When your child hits, pushes, bites, grabs or otherwise acts aggressively, telling him/her to be gentle and to not hurt is only a small part of the information and support that they need to learn to understand and respect other people’s boundaries.
Children can hurt each other accidentally, in which case, we can help them remedy the situation by narrating what you see and asking what might have worked better. It’s not always the case, but mostly when a child acts aggressively, their actions are driven by frustration and frustration can really overwhelm a child who’s still slowly developing impulse control, especially when they lose their sense of connection and safety. As well as learning that it’s not okay to hurt others, they need an answer to the question of; “but what CAN I do with all this frustration?”
Children hurting others is often a cry for help; as well as guidance relating to what you won’t let them do, it’s also generally a call for increased connection, warmth, affection, fun, laughter or perhaps they have some big cries locked inside their body that need an outlet.
Babies around one year to eighteen months often bite, push, grab or hit out of excitement, experimentation or just because they’re oblivious to the other person’s space without being aware that it hurts the person on the receiving end. In telling your child that it hurts, you can be sincere without being critical “ouch that really hurt!” if they hurt you, or “I can’t let you hurt your sister”, as opposed to “don’t you dare do that!” or “that’s not nice”. Your child is learning through seeing the reaction that the receiver didn’t like it (be it another child or parent) and with your patience, they gradually learn to better control the impulse. Treat it as a teachable moment without attributing any negative intentions: “oops Jane it looks like you pushed Michelle, let’s ask her if she’s hurt”.
Your calm consistent patient guidance and support will pay off greatly. Gaining more language and greater understanding of the information they’re receiving also helps children to better communicate what they want or need without becoming physical. The child who can say “stop”, “I don’t like that”, “I’m annoyed” is less likely to become physically hurt another child when frustrated. When you respond by enquiring about their feelings -“Zack it looks like you pushed Sam over when he wouldn’t share his toy, are you sad?” – this helps a child start to identify their feelings.
Be assured that your child’s phase of hitting, biting or pushing is all part of their learning and is symptomatic of them still developing impulse control and healthier ways of expressing their thoughts and feelings. It’s not indicative of them being an “aggressive child” or a “naughty child”. These issues mostly only become an ongoing problem when a child can’t access the calm, level and warm support that they need as they learn.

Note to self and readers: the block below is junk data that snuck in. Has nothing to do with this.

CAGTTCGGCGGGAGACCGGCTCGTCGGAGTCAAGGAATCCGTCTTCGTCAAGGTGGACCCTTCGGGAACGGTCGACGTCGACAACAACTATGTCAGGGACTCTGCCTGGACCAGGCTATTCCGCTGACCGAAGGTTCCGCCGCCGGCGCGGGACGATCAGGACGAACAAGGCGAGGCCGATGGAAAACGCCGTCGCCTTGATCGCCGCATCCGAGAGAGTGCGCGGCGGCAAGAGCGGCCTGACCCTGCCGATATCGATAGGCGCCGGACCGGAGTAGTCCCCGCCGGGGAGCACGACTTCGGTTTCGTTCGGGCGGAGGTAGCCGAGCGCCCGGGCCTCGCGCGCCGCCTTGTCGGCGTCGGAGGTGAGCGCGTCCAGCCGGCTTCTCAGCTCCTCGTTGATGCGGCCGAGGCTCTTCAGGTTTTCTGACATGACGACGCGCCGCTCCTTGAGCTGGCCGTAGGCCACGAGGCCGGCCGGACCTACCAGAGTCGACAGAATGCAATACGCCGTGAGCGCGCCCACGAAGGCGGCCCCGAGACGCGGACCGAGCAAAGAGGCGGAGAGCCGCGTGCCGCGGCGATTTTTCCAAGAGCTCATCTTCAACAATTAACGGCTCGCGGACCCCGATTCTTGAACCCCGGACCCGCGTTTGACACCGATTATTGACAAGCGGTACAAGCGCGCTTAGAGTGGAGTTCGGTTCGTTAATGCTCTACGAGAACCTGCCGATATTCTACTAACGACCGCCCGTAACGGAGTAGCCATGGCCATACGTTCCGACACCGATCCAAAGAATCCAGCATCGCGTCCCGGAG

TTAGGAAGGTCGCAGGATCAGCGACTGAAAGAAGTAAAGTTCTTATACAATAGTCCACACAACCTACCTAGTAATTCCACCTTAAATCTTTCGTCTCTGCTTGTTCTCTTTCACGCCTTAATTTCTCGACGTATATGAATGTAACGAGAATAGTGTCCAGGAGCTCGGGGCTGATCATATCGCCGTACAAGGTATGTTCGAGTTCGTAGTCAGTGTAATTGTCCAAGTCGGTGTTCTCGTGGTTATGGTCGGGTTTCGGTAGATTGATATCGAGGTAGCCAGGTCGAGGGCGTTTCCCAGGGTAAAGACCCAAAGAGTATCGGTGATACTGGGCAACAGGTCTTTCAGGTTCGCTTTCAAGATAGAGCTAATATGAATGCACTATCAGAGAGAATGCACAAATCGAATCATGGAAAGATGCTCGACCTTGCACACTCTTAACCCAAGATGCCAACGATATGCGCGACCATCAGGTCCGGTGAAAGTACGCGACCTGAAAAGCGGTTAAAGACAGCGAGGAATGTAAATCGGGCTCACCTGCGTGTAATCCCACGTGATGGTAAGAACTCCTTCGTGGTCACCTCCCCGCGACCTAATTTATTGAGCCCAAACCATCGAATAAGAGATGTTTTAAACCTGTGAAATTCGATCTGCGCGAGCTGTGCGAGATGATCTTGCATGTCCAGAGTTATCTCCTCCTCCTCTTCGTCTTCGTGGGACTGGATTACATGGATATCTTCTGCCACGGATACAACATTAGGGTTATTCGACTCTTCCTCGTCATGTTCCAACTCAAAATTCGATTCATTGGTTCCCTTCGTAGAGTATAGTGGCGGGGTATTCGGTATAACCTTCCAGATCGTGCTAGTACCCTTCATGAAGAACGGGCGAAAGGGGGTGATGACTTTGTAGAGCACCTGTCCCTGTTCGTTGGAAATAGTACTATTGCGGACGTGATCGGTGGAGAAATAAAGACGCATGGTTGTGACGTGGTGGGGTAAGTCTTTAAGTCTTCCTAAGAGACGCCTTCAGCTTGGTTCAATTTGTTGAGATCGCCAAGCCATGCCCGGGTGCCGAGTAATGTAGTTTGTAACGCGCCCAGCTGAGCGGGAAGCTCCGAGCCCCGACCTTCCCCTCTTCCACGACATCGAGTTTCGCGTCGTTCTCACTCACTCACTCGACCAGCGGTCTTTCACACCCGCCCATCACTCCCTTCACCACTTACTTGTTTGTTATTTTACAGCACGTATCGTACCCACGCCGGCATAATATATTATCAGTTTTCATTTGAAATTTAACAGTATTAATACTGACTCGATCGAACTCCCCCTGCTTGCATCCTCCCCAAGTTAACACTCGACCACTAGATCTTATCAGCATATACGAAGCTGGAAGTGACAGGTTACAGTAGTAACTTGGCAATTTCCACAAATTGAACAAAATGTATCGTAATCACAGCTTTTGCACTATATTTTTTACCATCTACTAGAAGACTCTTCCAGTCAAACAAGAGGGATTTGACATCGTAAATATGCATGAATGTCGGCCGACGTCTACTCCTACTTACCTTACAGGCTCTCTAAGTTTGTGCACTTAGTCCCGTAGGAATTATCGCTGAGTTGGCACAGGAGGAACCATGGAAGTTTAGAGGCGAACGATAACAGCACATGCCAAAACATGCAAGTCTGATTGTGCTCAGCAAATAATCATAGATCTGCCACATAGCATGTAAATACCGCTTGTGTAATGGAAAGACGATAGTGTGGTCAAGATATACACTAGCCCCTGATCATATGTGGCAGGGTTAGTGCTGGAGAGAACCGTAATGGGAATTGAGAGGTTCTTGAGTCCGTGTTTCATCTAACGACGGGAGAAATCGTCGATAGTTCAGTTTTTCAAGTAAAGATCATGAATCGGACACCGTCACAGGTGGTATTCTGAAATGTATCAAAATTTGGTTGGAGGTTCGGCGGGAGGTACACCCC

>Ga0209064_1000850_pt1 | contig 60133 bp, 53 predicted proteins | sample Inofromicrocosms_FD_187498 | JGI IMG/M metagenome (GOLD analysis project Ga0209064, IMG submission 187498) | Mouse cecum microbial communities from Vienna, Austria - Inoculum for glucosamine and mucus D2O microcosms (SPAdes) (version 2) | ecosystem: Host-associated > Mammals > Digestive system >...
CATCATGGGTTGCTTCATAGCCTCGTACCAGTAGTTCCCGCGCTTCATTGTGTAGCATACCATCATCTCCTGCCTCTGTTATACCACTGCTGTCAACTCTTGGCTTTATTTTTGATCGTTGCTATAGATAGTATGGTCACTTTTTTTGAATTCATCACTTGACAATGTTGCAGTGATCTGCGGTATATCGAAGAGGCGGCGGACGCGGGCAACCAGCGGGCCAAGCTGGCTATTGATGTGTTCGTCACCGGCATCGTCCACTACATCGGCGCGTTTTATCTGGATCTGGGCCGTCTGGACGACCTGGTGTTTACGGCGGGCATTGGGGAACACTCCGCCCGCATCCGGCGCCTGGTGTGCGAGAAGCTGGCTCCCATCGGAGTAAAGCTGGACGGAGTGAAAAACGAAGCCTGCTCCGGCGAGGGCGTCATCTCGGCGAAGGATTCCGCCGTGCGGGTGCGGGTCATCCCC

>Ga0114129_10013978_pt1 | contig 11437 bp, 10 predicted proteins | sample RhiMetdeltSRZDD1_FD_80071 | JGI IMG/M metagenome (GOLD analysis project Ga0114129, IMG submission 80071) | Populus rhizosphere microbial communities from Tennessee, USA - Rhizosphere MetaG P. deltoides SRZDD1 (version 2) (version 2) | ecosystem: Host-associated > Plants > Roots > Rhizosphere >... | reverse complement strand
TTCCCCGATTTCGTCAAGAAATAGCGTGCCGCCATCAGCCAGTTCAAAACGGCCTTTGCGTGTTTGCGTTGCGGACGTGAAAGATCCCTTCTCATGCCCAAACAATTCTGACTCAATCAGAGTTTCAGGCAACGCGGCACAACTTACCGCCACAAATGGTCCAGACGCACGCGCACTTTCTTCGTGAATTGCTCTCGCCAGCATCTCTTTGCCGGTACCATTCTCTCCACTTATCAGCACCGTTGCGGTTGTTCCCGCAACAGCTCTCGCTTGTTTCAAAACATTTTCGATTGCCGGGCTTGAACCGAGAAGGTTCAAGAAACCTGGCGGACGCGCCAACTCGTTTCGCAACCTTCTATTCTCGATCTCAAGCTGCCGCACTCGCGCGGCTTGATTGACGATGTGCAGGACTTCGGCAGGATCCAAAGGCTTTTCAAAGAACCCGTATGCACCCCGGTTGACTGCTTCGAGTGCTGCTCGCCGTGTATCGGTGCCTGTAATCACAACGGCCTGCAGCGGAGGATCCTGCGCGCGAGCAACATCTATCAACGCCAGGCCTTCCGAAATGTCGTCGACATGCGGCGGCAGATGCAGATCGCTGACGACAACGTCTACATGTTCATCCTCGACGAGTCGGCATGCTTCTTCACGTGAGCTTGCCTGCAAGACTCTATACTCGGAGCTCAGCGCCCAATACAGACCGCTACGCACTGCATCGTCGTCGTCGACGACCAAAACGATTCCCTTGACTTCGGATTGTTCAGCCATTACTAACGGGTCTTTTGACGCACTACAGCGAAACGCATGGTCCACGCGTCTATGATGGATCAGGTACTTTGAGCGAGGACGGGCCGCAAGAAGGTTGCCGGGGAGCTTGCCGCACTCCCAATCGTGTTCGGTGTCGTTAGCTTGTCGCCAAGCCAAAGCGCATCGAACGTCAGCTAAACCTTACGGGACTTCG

How else can the need be met? When a child around this age goes through a phase of biting, it can be helpful to tie a teething ring or another object that they can bite onto a ribbon and safety pin it to their top or put it within reach and encourage them to use that when they have the urge to bite.
But most children, especially if older than 18 months, tend to hit, push or bite out of frustration. It can be good to make a note of when it happens and identify any patterns. Reducing the contributing factors may be the way forward. For instance, many children become very out of balance when they eat certain foods like gluten or dairy, processed sugar or food with artificial colours and dyes. A few days of jotting everything down could potentially save you years of frustration.
Children like adults do better when they’re more relaxed than stressed. Think about what you can do to reduce your child’s stress or minimize situations that may be over-stimulating. If your child becomes aggressive every time you go to the supermarket, then it’s fair to assume that being in that environment is the problem rather than the child.
Seeing it as a symptom of stress (rather than judging a child to be “naughty”) helps the parent (or teacher) to think creatively and do all they can to increase the child’s sense of connection, safety and security. Are they finding interactions with certain friends or siblings stressful and if so, do they need more of your calm non-judgmental mediation? Perhaps your child needs for you to slow down the pace and maintain calm respectful communication, especially at vulnerable times like when the child wakes up or is tired or hungry. Quality non-directed time in nature can also do wonders for helping children come back to balance.
Diffusing Aggression through Connection eCourse. This resource kit is just one of many resources for Village members related to helping families with tricky challenges around children fighting, being aggressive, mediating kid’s conflicts and sibling rivalry. Members can access specific support through our General Forum plus learn more through our eCourses and Resource kits with easy cheat sheet printables, videos and audios. Learn more about membership options.
Touching and handling your child gently and sensitively. Touching and treating a child gently in your day to day activities of putting on their shoes, picking them up, restraining them in situations of danger, lifting them into their high-chair or car seat helps them learn to be gentle towards others. Even helping a child get dressed can lead to them feeling over-powered and result in them over-powering other children, as children naturally re-enact what they experience. (Also read; My Body Belongs to Me, teaching about consented touch.
Advance warning. It also helps to prepare the child by explaining what you intend to do before and during normal activities; for instance “ok let’s go and change your nappy will we” giving them a minute to adjust, holding arms out and waiting for baby to come to you, this general approach increases their sense of having more power and decreases the fight-flight response that often leads to the instinct to attack.
Prevent the biting, pushing or hitting;
- by shadowing your child if they are going through a phase of being aggressive,
- by intervening physically as swiftly as possible rather than expecting them to respond to verbal instructions; physically hold them as you tell them “I can’t let you hurt, but I’m here to help you with your frustration”,